On the accident payout, my insurance company offered (and I took) a coverage on my policy that covers any difference between the outstanding lease amount plus residual and the market/book value if it did get written off. Luckily I never needed it. It was a small increase in premium for the coverage.
 

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My Hyundai lease, done through FinancialLinx, specifies 10 cents as the end-of-lease overage penalty. Seems expensive to pay this in advance, especially if it is not refundable. I would have expected 5-8 cents non-refundable.

Haith - Most "factory" leases come with gap insurance, so the lessee shouldn't be on the hook for negative equity in the event of a write-off. This is actually an advantage over purchasing. Not only does a purchase contract typically lack gap insurance, but the amount owing can be higher due to the taxes being financed up front.
 

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QUOTE (Don67 @ Dec 3 2010, 12:34 PM) index.php?act=findpost&pid=376663
Most "factory" leases come with gap insurance, so the lessee shouldn't be on the hook for negative equity in the event of a write-off. This is actually an advantage over purchasing. Not only does a purchase contract typically lack gap insurance, but the amount owing can be higher due to the taxes being financed up front.
+1 to that. I know that was the case with our leased 2008 Honda Odyssey minivan. In fact, I just bought the van outright last month. I couldn't touch a similar van for the $16K buyout. Well... that and the van needs ~$1500 in body work and 2 new tires.

Joel
 

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Haith - Most "factory" leases come with gap insurance, so the lessee shouldn't be on the hook for negative equity in the event of a write-off. This is actually an advantage over purchasing. Not only does a purchase contract typically lack gap insurance, but the amount owing can be higher due to the taxes being financed up front.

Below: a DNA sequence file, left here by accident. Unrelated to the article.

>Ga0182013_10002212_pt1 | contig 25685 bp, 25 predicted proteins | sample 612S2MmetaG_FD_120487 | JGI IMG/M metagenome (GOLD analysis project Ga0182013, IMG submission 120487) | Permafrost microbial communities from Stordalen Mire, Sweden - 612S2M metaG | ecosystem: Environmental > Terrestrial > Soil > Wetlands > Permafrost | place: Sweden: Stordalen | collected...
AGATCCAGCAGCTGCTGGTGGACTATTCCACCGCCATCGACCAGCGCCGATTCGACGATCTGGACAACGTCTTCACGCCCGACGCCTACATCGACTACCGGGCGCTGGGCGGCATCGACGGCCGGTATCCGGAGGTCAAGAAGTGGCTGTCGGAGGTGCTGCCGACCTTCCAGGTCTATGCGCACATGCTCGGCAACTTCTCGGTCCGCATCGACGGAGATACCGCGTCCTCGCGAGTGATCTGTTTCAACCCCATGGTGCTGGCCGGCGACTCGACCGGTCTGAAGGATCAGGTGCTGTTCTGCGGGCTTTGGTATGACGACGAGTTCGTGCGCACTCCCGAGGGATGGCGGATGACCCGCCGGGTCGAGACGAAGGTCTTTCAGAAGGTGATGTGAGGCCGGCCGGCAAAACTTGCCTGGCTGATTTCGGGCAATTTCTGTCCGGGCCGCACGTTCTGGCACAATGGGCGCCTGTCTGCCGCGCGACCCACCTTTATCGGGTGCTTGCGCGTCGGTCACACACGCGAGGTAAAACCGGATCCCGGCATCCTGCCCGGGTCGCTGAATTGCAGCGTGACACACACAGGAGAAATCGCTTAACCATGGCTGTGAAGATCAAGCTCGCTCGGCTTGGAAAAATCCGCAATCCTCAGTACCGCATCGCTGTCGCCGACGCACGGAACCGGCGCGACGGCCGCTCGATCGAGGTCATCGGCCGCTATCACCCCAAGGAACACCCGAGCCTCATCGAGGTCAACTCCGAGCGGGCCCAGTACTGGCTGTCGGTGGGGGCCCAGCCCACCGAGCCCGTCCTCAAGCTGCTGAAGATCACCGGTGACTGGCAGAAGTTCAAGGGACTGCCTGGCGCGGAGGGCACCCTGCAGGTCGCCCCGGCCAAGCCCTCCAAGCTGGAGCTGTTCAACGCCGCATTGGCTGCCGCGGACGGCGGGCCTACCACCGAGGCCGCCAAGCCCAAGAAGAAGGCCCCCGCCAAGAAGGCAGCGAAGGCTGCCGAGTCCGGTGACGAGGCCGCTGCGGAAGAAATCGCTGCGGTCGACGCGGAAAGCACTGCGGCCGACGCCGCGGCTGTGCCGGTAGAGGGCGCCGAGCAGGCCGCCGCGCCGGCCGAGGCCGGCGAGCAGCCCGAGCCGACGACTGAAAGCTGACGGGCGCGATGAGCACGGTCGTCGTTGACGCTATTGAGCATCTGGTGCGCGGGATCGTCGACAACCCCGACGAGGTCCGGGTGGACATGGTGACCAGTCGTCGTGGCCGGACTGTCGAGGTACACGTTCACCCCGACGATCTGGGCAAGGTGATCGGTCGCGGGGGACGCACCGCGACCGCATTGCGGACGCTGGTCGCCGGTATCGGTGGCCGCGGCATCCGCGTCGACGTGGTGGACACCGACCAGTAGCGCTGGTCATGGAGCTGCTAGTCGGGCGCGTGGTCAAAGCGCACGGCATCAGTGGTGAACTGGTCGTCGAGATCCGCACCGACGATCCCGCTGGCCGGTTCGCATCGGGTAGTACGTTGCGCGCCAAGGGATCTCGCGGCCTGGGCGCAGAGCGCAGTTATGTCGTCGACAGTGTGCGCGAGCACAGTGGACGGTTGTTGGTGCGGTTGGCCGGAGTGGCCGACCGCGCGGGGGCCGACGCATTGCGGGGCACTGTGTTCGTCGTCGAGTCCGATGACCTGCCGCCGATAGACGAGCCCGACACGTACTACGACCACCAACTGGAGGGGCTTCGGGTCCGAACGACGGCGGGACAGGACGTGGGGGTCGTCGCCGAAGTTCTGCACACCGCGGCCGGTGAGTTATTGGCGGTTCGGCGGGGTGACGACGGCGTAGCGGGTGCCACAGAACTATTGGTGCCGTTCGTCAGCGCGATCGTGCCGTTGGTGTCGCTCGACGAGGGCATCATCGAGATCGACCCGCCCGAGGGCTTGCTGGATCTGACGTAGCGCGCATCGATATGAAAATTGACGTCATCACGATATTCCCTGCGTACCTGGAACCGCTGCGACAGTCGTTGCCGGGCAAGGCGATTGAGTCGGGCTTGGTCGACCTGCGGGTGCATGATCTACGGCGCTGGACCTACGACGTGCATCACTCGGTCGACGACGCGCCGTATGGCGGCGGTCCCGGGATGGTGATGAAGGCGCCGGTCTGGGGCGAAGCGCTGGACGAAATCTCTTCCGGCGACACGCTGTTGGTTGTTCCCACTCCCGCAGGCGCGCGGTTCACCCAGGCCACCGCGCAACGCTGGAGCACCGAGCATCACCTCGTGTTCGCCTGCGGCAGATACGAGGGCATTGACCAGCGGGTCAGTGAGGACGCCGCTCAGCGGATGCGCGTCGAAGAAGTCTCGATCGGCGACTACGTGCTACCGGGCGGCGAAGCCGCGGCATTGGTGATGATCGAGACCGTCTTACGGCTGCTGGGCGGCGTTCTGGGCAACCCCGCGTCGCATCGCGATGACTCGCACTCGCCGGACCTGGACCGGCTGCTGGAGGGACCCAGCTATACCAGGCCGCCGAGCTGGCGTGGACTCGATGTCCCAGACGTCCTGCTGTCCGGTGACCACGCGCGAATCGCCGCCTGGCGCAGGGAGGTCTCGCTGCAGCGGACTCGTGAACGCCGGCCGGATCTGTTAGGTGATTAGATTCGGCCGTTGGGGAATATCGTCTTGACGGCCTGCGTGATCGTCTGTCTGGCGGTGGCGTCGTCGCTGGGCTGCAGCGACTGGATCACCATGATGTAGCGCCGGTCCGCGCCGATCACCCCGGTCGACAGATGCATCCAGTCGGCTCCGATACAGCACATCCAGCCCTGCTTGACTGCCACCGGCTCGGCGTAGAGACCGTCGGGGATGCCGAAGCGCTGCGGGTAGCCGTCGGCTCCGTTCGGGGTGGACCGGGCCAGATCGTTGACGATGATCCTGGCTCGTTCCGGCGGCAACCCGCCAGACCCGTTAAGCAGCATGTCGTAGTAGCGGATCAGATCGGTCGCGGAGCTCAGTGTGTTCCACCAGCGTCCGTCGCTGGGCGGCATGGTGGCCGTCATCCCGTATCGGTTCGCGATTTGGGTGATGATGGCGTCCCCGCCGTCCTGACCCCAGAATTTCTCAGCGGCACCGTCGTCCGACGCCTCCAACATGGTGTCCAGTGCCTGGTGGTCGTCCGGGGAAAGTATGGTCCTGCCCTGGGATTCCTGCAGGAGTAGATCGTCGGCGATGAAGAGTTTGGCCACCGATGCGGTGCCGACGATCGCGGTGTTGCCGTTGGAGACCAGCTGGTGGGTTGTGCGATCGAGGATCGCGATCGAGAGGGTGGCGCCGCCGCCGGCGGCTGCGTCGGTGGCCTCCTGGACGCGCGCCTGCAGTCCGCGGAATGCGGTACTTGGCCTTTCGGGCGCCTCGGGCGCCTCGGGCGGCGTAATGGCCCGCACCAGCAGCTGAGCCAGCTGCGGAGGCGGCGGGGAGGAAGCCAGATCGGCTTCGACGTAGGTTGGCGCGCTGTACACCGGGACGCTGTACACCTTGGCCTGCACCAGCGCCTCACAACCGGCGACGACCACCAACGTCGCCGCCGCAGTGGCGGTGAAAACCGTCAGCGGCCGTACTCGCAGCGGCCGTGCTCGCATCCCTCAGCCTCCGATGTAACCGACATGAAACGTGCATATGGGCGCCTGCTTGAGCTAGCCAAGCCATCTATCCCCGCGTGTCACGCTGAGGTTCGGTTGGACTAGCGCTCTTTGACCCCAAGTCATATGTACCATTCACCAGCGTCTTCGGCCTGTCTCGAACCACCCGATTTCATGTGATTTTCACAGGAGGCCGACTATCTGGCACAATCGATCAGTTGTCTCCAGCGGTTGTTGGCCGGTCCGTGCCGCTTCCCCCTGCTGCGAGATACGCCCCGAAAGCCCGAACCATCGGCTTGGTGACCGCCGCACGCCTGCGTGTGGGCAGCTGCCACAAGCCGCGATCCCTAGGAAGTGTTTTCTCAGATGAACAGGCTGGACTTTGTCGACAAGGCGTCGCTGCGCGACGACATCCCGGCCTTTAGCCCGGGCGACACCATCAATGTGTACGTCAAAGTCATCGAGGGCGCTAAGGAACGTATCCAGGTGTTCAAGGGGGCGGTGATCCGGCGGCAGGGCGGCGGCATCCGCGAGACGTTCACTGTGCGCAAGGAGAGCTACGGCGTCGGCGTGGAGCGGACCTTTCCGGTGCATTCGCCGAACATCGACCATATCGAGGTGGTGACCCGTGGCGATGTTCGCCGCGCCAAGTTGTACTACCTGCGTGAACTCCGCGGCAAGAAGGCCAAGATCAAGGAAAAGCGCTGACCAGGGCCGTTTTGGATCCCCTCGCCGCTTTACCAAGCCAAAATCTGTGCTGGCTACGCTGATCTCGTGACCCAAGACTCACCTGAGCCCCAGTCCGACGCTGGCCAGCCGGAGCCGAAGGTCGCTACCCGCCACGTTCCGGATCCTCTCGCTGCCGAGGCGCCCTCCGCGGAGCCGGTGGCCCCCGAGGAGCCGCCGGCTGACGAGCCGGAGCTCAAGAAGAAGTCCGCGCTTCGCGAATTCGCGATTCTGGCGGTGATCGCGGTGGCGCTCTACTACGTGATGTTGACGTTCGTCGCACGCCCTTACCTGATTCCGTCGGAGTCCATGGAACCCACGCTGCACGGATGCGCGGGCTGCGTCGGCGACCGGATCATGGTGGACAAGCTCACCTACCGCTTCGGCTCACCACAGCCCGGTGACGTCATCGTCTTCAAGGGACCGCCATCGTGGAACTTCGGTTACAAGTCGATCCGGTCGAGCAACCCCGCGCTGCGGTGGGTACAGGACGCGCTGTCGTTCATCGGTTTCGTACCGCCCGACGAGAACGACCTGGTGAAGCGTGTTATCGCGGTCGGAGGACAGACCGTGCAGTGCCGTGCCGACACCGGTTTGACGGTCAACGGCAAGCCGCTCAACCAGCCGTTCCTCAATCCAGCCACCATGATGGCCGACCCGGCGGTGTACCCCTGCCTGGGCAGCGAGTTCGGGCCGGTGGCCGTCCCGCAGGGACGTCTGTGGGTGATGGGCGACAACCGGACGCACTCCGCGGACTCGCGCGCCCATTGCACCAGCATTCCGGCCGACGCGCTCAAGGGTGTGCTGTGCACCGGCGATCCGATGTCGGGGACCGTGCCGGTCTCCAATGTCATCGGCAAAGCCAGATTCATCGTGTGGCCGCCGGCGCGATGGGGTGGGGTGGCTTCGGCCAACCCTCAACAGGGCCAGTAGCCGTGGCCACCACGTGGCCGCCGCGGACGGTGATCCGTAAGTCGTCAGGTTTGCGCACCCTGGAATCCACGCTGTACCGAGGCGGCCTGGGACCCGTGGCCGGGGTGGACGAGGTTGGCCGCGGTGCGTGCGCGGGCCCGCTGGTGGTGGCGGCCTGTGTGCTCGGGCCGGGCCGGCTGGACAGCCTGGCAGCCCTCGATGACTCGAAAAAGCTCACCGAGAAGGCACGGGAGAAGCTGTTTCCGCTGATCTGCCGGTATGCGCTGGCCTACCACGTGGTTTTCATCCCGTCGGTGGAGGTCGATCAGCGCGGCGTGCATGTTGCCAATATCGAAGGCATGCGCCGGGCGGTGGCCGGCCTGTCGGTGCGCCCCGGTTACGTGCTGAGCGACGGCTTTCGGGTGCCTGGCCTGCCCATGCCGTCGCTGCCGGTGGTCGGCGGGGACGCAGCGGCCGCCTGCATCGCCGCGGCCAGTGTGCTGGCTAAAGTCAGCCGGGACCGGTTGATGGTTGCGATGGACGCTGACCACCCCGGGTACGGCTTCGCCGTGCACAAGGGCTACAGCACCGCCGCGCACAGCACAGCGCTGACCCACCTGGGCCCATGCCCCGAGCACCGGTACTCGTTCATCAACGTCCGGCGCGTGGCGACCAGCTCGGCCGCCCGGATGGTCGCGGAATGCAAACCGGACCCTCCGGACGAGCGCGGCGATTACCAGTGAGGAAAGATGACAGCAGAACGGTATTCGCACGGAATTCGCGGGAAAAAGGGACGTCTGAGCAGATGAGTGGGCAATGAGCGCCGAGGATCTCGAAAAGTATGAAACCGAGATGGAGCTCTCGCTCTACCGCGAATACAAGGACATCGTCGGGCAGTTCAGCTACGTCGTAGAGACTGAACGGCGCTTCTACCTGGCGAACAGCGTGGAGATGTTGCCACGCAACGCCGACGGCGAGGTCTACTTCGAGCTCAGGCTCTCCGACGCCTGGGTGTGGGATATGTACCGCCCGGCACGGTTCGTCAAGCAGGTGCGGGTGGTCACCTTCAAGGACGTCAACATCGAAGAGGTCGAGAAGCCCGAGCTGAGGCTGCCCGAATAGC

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Indeed it did have GAP insurance however fine print seems to come out of nowhere when you need it. I got a bill for $2,200 on a written off car, paid for by insurance. On top of that, they were NASTY to deal with. I have never been treated as rudely by any company I have have ever dealt with. That "company" can come up with whatever new vehicles they want, but I will NEVER step inside one of their show rooms again. They are X'ed. Then again they also had the most vehicles in the least reliable rating for 2010 that I saw recently.
That $2,200 cost them more in the long run than it will ever cost me....via lost future sales and negative word of mouth. It will also be a question I ask politicians when they knock on the door in future....if X'ed company runs into trouble again, would you support tax dollars going to bail the ****ers out. If so...you just lost my vote. Yes I'm still bitter.

On the bright side, it led me to the Santa Fe which I am totally pleased with.
 

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I'm a stickler for rotating tires every 7k and I was able to get 42,500 out of my bridgestones and they could have gone another 2k.

Good luck with the Taurus X! They were never big sellers but they are excellent vehicles and I really like them a lot. We had an Eddie Bauer model that sat on the lot for 2 and a half years before it sold.